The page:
Once again, I seem to be in the minority because my review of a book will not be like the many, many glowing reviews it has received. The Chalk Man is mediocre at best, just a diluted version of Stephen King’s novella, The Body.
In The Body, a group of boys finds a dead body and one of them, now an adult, narrates a retrospective of what happened; chapters concerning the present are interspersed throughout. One boy struggles with the death of a brother; one has older parents; one boy is abused by a father; one is overweight; and the brother of one of the boys is the leader of a gang of bullies.
In The Chalk Man, twelve-year-old Eddie Adams and three of his friends (Metal Mickey, Fat Gav, and Hoppo) find a body. Ed, thirty years later, narrates the story of what happened; that story alternates between chapters set in 1986 and those set in 2016. The friends are forced to re-examine the murder and other crimes that were committed around that time. One boy changes after the death of his brother; Eddie has parents that “were older than other parents”; Nicky, also a member of the group, always has bruises and is never seen “without a brown or purple mark somewhere; Fat Gav is overweight; and Sean, the leader of an older group of bullies, is Metal Mickey’s brother. And these are just some of the similarities; if I were still a high school English teacher, I might encourage a student to write an essay comparing the two books!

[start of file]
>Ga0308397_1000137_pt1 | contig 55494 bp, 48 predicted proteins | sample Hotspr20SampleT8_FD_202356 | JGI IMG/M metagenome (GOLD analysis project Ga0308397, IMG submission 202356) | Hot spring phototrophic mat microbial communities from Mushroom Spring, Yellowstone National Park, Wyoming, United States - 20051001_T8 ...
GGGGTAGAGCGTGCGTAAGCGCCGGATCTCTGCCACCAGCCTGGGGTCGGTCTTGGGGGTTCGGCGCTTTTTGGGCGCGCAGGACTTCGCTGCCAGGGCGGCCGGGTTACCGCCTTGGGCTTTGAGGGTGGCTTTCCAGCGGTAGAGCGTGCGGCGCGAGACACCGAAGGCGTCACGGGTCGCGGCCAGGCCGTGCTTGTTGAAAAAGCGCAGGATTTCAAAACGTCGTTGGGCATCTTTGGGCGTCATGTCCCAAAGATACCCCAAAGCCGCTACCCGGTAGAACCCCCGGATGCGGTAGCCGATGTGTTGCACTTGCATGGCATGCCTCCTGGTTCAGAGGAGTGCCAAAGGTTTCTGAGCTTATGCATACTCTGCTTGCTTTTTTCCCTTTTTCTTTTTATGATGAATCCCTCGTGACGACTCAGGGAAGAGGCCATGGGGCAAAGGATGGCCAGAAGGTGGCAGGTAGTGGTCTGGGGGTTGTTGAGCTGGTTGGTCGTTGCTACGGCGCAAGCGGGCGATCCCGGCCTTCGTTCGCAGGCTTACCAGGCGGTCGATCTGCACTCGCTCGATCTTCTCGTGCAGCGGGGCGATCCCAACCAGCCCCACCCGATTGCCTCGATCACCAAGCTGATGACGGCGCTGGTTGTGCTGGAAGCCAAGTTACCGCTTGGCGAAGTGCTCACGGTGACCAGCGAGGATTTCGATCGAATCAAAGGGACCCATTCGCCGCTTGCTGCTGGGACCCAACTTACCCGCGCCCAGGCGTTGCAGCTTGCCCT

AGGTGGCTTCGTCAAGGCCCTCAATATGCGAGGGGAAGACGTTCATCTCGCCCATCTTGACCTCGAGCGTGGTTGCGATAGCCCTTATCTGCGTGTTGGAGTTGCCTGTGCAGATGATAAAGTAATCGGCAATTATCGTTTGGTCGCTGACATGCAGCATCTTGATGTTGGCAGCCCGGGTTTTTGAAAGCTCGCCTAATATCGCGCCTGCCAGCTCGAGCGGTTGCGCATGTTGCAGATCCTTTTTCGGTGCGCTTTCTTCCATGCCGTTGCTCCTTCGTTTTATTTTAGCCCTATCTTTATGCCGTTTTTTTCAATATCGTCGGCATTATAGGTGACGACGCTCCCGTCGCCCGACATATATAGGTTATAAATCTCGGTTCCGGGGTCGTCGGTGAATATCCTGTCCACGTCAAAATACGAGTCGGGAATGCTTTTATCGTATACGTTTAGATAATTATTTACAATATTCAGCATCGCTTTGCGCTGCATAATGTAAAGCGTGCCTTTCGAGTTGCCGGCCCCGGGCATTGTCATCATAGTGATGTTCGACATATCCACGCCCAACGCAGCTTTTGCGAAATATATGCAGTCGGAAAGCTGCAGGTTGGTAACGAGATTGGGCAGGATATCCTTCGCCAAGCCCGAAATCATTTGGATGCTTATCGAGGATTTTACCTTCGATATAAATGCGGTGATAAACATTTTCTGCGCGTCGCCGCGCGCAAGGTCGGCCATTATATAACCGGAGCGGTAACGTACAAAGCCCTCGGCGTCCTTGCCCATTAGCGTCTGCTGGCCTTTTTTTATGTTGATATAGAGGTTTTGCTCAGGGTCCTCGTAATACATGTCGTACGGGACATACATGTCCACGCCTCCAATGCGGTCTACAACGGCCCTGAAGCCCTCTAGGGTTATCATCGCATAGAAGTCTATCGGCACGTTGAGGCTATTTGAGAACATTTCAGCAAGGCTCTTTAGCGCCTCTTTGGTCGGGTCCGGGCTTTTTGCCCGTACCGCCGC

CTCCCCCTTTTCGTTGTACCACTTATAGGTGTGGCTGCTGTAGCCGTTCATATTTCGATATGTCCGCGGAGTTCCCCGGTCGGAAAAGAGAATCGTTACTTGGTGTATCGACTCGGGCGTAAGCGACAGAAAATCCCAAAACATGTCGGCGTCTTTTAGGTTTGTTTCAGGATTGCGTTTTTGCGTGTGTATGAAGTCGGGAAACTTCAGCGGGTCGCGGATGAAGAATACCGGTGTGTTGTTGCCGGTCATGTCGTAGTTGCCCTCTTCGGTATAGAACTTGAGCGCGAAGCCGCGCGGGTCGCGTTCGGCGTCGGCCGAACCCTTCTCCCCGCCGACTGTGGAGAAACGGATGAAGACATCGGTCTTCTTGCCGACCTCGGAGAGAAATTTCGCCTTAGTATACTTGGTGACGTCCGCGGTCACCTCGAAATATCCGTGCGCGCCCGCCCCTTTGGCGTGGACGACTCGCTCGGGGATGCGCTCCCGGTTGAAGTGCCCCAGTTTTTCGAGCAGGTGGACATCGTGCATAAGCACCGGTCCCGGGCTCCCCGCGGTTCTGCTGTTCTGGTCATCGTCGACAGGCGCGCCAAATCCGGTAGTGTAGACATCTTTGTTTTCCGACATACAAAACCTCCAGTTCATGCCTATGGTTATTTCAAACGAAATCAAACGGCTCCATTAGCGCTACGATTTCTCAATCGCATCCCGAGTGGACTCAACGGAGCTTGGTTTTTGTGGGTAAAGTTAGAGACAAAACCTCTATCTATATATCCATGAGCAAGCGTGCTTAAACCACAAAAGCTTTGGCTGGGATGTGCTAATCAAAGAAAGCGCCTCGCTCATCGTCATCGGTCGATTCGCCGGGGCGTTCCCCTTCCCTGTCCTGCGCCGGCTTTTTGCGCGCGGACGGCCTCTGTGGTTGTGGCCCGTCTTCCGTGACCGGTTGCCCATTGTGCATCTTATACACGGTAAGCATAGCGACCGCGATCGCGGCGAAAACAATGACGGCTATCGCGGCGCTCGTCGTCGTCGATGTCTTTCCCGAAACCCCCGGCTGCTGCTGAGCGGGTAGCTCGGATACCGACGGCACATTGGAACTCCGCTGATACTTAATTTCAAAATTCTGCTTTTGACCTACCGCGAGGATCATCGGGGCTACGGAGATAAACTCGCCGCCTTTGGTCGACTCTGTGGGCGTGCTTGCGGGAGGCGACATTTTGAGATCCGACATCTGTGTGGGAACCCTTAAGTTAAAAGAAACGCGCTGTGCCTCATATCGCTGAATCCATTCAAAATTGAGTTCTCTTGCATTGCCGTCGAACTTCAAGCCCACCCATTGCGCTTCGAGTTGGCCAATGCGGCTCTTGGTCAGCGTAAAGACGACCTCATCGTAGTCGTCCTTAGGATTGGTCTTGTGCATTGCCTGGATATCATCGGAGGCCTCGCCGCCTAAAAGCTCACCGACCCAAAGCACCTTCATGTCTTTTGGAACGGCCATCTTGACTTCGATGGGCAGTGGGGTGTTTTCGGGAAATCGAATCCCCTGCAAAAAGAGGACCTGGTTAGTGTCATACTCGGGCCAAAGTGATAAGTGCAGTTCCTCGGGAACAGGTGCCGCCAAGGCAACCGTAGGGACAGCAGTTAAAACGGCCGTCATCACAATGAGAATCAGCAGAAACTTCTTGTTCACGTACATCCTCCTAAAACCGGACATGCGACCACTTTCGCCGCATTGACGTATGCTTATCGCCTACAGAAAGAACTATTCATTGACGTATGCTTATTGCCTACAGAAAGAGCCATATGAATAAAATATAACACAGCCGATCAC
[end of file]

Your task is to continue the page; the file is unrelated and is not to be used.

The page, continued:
The Chalk Man is full of plot weaknesses. There are so many coincidences; for example, the many connections among various characters are incredible. In both the past and the present, characters appear and take up residence in the town at the most opportune time. No one, not even an adult who should be well aware of medical confidentiality, thinks about the possible serious consequences of actions. The climax is over-the-top and outlandish; it requires much too much suspension of disbelief. And then there’s the last box that Ed takes with him at the end! Despite the book’s warnings about “assuming”, any astute reader will know the contents of that box. But is the reader really supposed to believe that Ed kept such a “treasure” and convinced himself he did it “To hold on to something. To keep it safe”?!
The author tried to create suspense but did so in amateurish ways, using certain techniques over and over. For instance, chapters often end with cliffhanger statements like “’I know who really killed her’” and “The worst had finally come” and “Chloe was gone.” Ed often has nightmarish dreams (which he calls “lucid dreaming”) that are supposed to add to the creepiness factor; their repeated occurrence just becomes annoying. Some scenes which are supposed to be horrific just don’t work. The fight at a funeral ends up being unintentionally funny. And didn’t Stephen King have exactly the same thing happen in Pet Sematary?
What also becomes tedious is the many clichés that Ed spouts as wisdom. Are readers supposed to be amazed at the profundity of statements like “Often, what comes with age is not wisdom but intolerance” and “We’re all just pretending to be civilized, when, deep down, we’re not” and “We all make mistakes. We all have good and bad in us” and “We ask questions that we hope will give us the truth we want to hear”?
Like chalk drawings exposed to the elements, this book’s fame will not be long-lasting. Read Stephen King’s The Body or watch Stand by Me, the film adaptation, instead.